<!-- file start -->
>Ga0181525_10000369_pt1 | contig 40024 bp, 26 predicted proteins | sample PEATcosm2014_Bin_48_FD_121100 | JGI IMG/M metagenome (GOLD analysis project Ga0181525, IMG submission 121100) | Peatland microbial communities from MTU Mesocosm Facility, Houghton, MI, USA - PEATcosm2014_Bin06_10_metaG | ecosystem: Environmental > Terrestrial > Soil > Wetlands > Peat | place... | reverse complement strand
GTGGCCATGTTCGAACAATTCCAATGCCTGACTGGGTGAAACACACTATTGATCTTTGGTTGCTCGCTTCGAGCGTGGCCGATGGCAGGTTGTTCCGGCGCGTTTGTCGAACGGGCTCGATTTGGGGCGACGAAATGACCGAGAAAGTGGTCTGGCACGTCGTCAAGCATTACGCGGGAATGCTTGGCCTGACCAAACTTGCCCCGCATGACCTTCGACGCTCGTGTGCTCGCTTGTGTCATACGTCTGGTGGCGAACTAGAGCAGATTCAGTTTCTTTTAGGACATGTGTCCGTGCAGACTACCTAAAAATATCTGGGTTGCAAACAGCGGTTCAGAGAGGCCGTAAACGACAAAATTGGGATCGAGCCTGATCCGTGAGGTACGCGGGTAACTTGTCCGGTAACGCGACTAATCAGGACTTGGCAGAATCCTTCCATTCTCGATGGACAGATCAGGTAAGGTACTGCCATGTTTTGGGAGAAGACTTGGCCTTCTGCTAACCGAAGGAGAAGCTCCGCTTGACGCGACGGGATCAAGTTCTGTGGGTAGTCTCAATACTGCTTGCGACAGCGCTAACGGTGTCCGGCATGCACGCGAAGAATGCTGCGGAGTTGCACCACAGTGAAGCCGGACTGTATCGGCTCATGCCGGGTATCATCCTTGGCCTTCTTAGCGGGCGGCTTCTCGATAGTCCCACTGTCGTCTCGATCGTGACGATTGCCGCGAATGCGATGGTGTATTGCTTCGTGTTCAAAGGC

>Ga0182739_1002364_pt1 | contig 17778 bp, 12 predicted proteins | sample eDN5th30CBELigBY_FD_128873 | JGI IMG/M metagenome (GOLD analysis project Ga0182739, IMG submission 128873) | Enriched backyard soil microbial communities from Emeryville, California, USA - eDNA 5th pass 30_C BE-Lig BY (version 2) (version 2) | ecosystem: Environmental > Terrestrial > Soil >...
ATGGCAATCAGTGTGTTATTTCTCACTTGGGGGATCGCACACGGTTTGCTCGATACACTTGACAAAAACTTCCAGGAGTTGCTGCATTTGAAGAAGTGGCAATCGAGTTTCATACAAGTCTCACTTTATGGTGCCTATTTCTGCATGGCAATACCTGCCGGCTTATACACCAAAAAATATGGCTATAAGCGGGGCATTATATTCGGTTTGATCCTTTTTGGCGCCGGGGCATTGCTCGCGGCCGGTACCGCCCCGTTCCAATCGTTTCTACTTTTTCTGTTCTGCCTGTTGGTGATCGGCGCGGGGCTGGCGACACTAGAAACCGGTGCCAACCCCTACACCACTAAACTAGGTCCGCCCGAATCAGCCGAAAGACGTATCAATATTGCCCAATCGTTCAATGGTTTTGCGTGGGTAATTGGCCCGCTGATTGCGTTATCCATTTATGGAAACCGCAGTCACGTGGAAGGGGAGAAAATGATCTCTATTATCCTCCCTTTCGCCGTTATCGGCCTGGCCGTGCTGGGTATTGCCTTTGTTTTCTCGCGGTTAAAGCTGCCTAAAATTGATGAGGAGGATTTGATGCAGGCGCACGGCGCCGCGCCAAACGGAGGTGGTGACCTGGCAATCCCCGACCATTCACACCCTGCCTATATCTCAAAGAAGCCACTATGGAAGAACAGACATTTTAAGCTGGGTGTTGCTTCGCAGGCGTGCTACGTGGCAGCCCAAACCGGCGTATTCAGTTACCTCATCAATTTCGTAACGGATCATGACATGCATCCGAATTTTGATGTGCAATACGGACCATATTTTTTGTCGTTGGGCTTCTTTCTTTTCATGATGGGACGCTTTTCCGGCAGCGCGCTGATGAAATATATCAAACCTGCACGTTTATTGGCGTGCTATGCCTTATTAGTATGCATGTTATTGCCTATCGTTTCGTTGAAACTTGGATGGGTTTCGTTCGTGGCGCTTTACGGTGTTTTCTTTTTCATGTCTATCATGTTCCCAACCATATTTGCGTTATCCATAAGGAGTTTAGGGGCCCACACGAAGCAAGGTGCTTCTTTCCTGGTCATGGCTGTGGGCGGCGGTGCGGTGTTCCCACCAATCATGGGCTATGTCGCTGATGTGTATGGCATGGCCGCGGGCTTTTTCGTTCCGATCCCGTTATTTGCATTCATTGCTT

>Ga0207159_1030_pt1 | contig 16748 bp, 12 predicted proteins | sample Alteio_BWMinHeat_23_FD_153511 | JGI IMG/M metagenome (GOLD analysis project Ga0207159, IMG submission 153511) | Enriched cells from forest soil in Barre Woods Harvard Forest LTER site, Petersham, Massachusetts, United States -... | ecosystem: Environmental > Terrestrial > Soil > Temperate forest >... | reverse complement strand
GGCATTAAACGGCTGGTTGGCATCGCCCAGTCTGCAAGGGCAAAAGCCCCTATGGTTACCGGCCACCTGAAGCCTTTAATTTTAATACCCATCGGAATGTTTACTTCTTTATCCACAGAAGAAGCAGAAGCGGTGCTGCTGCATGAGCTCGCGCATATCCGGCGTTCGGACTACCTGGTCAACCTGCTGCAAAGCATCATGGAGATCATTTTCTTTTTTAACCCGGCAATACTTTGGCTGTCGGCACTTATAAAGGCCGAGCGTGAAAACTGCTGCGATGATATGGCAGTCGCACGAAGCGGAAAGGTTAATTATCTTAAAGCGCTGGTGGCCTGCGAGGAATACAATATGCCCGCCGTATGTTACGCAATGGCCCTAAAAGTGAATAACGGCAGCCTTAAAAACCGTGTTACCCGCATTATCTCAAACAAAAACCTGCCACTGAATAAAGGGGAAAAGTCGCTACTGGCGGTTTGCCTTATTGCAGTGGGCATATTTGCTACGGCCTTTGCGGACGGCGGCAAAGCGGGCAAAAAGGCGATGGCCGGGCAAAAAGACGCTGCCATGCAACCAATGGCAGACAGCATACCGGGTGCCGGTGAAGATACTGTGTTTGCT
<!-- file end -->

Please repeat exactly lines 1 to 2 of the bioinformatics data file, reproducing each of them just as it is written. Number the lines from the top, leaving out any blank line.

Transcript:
>Ga0181525_10000369_pt1 | contig 40024 bp, 26 predicted proteins | sample PEATcosm2014_Bin_48_FD_121100 | JGI IMG/M metagenome (GOLD analysis project Ga0181525, IMG submission 121100) | Peatland microbial communities from MTU Mesocosm Facility, Houghton, MI, USA - PEATcosm2014_Bin06_10_metaG | ecosystem: Environmental > Terrestrial > Soil > Wetlands > Peat | place... | reverse complement strand
GTGGCCATGTTCGAACAATTCCAATGCCTGACTGGGTGAAACACACTATTGATCTTTGGTTGCTCGCTTCGAGCGTGGCCGATGGCAGGTTGTTCCGGCGCGTTTGTCGAACGGGCTCGATTTGGGGCGACGAAATGACCGAGAAAGTGGTCTGGCACGTCGTCAAGCATTACGCGGGAATGCTTGGCCTGACCAAACTTGCCCCGCATGACCTTCGACGCTCGTGTGCTCGCTTGTGTCATACGTCTGGTGGCGAACTAGAGCAGATTCAGTTTCTTTTAGGACATGTGTCCGTGCAGACTACCTAAAAATATCTGGGTTGCAAACAGCGGTTCAGAGAGGCCGTAAACGACAAAATTGGGATCGAGCCTGATCCGTGAGGTACGCGGGTAACTTGTCCGGTAACGCGACTAATCAGGACTTGGCAGAATCCTTCCATTCTCGATGGACAGATCAGGTAAGGTACTGCCATGTTTTGGGAGAAGACTTGGCCTTCTGCTAACCGAAGGAGAAGCTCCGCTTGACGCGACGGGATCAAGTTCTGTGGGTAGTCTCAATACTGCTTGCGACAGCGCTAACGGTGTCCGGCATGCACGCGAAGAATGCTGCGGAGTTGCACCACAGTGAAGCCGGACTGTATCGGCTCATGCCGGGTATCATCCTTGGCCTTCTTAGCGGGCGGCTTCTCGATAGTCCCACTGTCGTCTCGATCGTGACGATTGCCGCGAATGCGATGGTGTATTGCTTCGTGTTCAAAGGC